Point Lookout: a free weekly publication of Chaco Canyon Consulting
Volume 8, Issue 23;   June 4, 2008: Virtual Presentations

Virtual Presentations

by

Modern team efforts almost certainly involve teleconferences, and many teleconferences include presentations, often augmented with video or graphics. Delivering these virtual presentations effectively requires an approach tailored to the medium.
One site auditing a virtual presentation

One site auditing a virtual presentation. The presenter is at another site, controlling the screen remotely. Note that the display doesn't occupy the entire screen, and that a minor adjustment of the projector position would probably make things much better. In all likelihood, the presenter has no idea that the image is so small. Thus, even when your presentation makes use of a graphical channel, it's best to assume that at least some in the audience might have some difficulty reading it. Photo courtesy Louisiana Department of Health and Hospitals.

The modern workplace, team-oriented for many years, has turned virtual. More people telecommute, many teams are global, and travel costs limit face-to-face meetings. With increasing frequency, we deliver presentations by telephone or Internet. Here are some tips for making your virtual presentations more effective.

Limit interruptions
Mute all audible signals in your environment: telephone, mobile devices, computer, pet macaw and teapot. If at home, disable the doorbell. If in a hotel or at work, use a do-not-disturb sign. Close your office door or find a room with a door to close.
Use high-quality equipment
If you're connected by telephone, have the highest quality available — avoid speakerphones or mobile phones. Use a headset to keep your hands free. If using the Internet, high-speed connections are best. If using video, check the lighting and have a good quality camera.
Use video and graphics only if needed
Use simultaneous Web and video channels in parallel with audio only if the presentation truly requires them. Using video or graphical channels exposes the presentation to technology risk, and that risk should be justified by a need.
Prepare for technical contingencies
Have backup channels in case your intended communication channel fails. Prepare to make do without video or Webcasting if necessary by prepositioning materials for the audience to download.
Attend to your physical needs
Have drinking water available, and drink through a straw if you're using a headset. For your best voice, sit upright or stand.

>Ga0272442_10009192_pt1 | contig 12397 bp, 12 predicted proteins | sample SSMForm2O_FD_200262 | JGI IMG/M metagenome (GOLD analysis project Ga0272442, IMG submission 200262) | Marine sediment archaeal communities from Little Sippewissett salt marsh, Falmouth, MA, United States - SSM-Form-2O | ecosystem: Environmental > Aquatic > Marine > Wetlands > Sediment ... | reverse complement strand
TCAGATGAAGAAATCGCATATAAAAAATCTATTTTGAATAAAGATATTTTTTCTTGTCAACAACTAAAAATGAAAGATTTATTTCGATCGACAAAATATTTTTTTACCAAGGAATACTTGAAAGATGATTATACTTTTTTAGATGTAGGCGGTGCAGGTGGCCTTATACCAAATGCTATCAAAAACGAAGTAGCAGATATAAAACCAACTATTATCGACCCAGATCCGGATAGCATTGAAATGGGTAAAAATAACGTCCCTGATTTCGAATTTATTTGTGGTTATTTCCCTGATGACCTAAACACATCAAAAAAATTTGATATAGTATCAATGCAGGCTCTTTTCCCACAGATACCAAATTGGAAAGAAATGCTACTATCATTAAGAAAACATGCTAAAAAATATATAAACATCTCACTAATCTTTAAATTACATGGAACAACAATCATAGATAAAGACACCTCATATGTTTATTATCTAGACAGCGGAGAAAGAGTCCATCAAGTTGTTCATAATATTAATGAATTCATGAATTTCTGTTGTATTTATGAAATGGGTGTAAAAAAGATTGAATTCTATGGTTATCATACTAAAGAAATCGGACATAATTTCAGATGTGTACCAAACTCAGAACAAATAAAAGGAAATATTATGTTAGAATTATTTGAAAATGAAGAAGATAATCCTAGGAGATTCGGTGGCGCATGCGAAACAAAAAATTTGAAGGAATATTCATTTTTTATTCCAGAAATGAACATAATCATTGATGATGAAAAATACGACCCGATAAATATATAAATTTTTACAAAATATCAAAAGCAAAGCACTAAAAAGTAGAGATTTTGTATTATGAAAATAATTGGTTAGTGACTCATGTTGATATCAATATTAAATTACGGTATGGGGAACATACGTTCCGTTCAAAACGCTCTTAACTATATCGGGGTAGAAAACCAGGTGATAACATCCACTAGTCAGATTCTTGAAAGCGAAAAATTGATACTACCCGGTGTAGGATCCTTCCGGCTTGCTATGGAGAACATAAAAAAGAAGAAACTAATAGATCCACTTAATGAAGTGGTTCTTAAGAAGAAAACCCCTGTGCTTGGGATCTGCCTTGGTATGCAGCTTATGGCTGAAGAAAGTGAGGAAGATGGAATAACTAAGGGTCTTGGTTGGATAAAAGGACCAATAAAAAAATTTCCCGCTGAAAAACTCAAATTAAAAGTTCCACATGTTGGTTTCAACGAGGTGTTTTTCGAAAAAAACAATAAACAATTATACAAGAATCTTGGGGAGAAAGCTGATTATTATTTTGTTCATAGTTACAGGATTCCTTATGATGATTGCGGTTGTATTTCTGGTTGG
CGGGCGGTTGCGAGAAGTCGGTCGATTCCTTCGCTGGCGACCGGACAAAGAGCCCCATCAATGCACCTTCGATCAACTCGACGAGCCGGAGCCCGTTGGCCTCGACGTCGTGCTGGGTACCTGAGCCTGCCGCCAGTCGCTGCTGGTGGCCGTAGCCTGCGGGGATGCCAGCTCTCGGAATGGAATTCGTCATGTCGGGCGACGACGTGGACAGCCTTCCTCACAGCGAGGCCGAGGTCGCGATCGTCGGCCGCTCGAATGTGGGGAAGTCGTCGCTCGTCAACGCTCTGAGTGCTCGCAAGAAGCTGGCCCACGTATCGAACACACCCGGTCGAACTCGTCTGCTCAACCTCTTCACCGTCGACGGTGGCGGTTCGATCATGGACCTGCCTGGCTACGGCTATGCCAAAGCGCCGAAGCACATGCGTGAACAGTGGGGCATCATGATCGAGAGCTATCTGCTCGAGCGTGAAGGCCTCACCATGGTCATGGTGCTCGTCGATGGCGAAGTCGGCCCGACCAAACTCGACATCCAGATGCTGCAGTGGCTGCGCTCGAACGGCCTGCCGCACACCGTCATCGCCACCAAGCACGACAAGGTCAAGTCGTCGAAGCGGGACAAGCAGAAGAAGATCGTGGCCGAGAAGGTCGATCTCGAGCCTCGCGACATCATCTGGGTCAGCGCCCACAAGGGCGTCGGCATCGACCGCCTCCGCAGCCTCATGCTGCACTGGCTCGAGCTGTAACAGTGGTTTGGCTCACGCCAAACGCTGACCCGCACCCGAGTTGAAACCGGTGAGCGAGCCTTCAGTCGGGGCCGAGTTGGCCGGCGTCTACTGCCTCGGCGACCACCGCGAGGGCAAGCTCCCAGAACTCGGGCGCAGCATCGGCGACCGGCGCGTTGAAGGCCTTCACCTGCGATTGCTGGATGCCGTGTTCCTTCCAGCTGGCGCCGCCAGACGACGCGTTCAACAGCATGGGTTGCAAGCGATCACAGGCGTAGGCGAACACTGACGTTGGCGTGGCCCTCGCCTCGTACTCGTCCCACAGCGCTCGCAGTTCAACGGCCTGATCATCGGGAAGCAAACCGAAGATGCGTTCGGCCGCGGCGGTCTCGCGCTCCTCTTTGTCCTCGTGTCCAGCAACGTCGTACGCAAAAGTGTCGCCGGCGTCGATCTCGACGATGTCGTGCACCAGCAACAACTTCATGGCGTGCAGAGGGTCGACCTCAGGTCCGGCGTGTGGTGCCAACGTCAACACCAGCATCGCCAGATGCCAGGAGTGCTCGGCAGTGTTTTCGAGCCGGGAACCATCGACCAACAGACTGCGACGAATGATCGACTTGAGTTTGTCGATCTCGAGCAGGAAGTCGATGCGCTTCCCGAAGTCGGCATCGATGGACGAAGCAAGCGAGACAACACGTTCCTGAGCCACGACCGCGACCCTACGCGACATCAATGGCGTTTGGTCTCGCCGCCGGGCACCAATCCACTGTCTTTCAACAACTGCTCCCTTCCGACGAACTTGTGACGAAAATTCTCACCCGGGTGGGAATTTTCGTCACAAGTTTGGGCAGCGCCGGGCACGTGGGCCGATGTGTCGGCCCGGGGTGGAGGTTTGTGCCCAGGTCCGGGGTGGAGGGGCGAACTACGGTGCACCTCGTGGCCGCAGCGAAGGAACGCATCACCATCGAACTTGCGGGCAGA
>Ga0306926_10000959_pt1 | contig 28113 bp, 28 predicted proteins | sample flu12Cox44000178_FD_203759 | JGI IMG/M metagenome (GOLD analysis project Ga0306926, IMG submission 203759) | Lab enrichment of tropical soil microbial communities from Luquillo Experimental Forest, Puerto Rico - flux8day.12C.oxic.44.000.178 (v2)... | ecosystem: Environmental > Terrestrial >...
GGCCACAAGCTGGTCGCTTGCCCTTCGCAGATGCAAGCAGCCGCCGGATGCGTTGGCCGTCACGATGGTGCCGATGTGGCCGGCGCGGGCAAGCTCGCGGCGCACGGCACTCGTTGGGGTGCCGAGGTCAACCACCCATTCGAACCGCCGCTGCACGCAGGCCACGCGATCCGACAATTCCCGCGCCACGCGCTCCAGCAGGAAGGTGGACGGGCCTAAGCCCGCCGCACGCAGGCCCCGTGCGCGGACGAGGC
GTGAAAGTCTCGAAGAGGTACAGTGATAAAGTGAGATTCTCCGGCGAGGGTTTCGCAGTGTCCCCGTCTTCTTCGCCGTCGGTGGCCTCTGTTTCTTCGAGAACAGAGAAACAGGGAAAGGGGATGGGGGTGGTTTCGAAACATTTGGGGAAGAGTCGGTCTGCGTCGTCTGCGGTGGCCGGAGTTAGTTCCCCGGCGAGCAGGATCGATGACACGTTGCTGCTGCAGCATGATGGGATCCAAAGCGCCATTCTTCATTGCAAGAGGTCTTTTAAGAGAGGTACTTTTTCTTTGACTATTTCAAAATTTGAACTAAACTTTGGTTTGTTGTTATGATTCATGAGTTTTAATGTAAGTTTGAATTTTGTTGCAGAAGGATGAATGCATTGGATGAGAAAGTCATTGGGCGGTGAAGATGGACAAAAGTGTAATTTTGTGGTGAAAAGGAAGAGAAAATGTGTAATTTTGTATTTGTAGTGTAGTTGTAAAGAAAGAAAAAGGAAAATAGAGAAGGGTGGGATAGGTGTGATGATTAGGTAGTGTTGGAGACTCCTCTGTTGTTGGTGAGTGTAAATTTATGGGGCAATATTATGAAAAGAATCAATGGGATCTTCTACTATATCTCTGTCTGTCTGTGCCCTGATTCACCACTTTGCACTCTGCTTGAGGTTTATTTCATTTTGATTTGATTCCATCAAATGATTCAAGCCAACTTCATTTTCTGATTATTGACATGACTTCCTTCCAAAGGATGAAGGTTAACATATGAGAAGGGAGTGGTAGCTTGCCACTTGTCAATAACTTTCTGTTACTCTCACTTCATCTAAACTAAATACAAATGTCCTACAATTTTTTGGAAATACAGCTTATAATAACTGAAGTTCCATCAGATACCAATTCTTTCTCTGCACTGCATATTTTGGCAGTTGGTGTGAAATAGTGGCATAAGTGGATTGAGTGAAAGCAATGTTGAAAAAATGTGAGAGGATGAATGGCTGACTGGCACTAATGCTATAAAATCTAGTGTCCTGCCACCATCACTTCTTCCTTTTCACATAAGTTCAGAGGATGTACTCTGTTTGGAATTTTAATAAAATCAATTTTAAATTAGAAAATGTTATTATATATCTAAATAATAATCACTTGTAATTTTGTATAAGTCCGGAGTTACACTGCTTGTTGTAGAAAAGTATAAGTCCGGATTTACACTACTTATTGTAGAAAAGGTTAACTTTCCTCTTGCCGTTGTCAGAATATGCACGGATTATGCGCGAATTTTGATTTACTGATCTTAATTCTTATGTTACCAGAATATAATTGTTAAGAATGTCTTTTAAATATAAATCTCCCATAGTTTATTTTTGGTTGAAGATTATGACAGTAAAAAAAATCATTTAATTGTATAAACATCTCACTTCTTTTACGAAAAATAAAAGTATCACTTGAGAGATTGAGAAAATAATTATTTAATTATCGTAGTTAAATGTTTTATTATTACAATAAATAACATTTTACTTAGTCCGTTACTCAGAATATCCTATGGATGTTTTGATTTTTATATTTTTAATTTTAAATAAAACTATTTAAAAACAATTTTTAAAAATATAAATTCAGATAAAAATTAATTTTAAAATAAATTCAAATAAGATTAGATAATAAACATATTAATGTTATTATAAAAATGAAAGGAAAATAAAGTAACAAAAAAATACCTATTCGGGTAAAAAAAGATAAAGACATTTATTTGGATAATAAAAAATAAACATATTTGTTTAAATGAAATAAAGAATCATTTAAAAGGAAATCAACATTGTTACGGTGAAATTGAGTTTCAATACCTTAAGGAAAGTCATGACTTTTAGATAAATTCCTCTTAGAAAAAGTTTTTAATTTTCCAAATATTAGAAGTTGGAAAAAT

Have good access to your materials
If you need reading material, avoid paper shuffling by spreading the pages on a desk, or tape them to a wall if you aren't on camera. If you're on camera, use a teleprompter or cue cards. Keep a notepad and pen handy. Have your appointment calendar ready.
Guide your audience
Use simultaneous Web and
video channels in parallel
with audio only if the
presentation truly
requires them
If your audience is following your presentation in written form, announce your place whenever you change to a new page or slide. If some exhibits are documents, prepare them in advance with page numbers, line numbers, internal hyperlinks, and bookmarks to ease direction and navigation.
Remember the recording
If your presentation is recorded, and if some of the audience is present audio-only, take care to describe explicitly what they cannot see: page or slide numbers, features of graphics, URLs, and other items they might not have.
Speak clearly
Speaking clearly is always essential, but in virtual presentations, you might be unaware of some competing noise sources, such as line noise and local noise at the listener's location.
Be fascinating
In the virtual presentation context, you're competing with powerful distractions for audience attention, including email, texting, games, food, and interruptions. Be funny, dynamic, and intriguing. Omit long descriptions of what everyone knows.

Most important: every location, every connection, and every presentation is unique. If you want things to go well, practices and dry runs are essential. Go to top Top  Next issue: Inbox Bloat Recovery  Next Issue

303 Tips for Virtual and Global TeamsIs your organization a participant in one or more global teams? Are you the owner/sponsor of a global team? Are you managing a global team? Is everything going well, or at least as well as any project goes? Probably not. Many of the troubles people encounter are traceable to the obstacles global teams face when building working professional relationships from afar. Read 303 Tips for Virtual and Global Teams to learn how to make your global and distributed teams sing. Order Now!

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Forthcoming issues of Point Lookout

The end of the line for a railroad trackComing May 30: Chronic Peer Interrupters: I
When making contributions to meeting discussions, we're sometimes interrupted. Often, the interruption is beneficial and saves time. But some people constantly interrupt their peers or near peers, disrespectfully, in a pattern that compromises meeting outcomes. How can we deal with chronic peer interrupters? Available here and by RSS on May 30.
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People use a variety of tactics when they're interrupted while making contributions in meetings. Some tactics work well, while others carry risks of their own. Here's Part II of a little survey of those tactics. Available here and by RSS on June 6.

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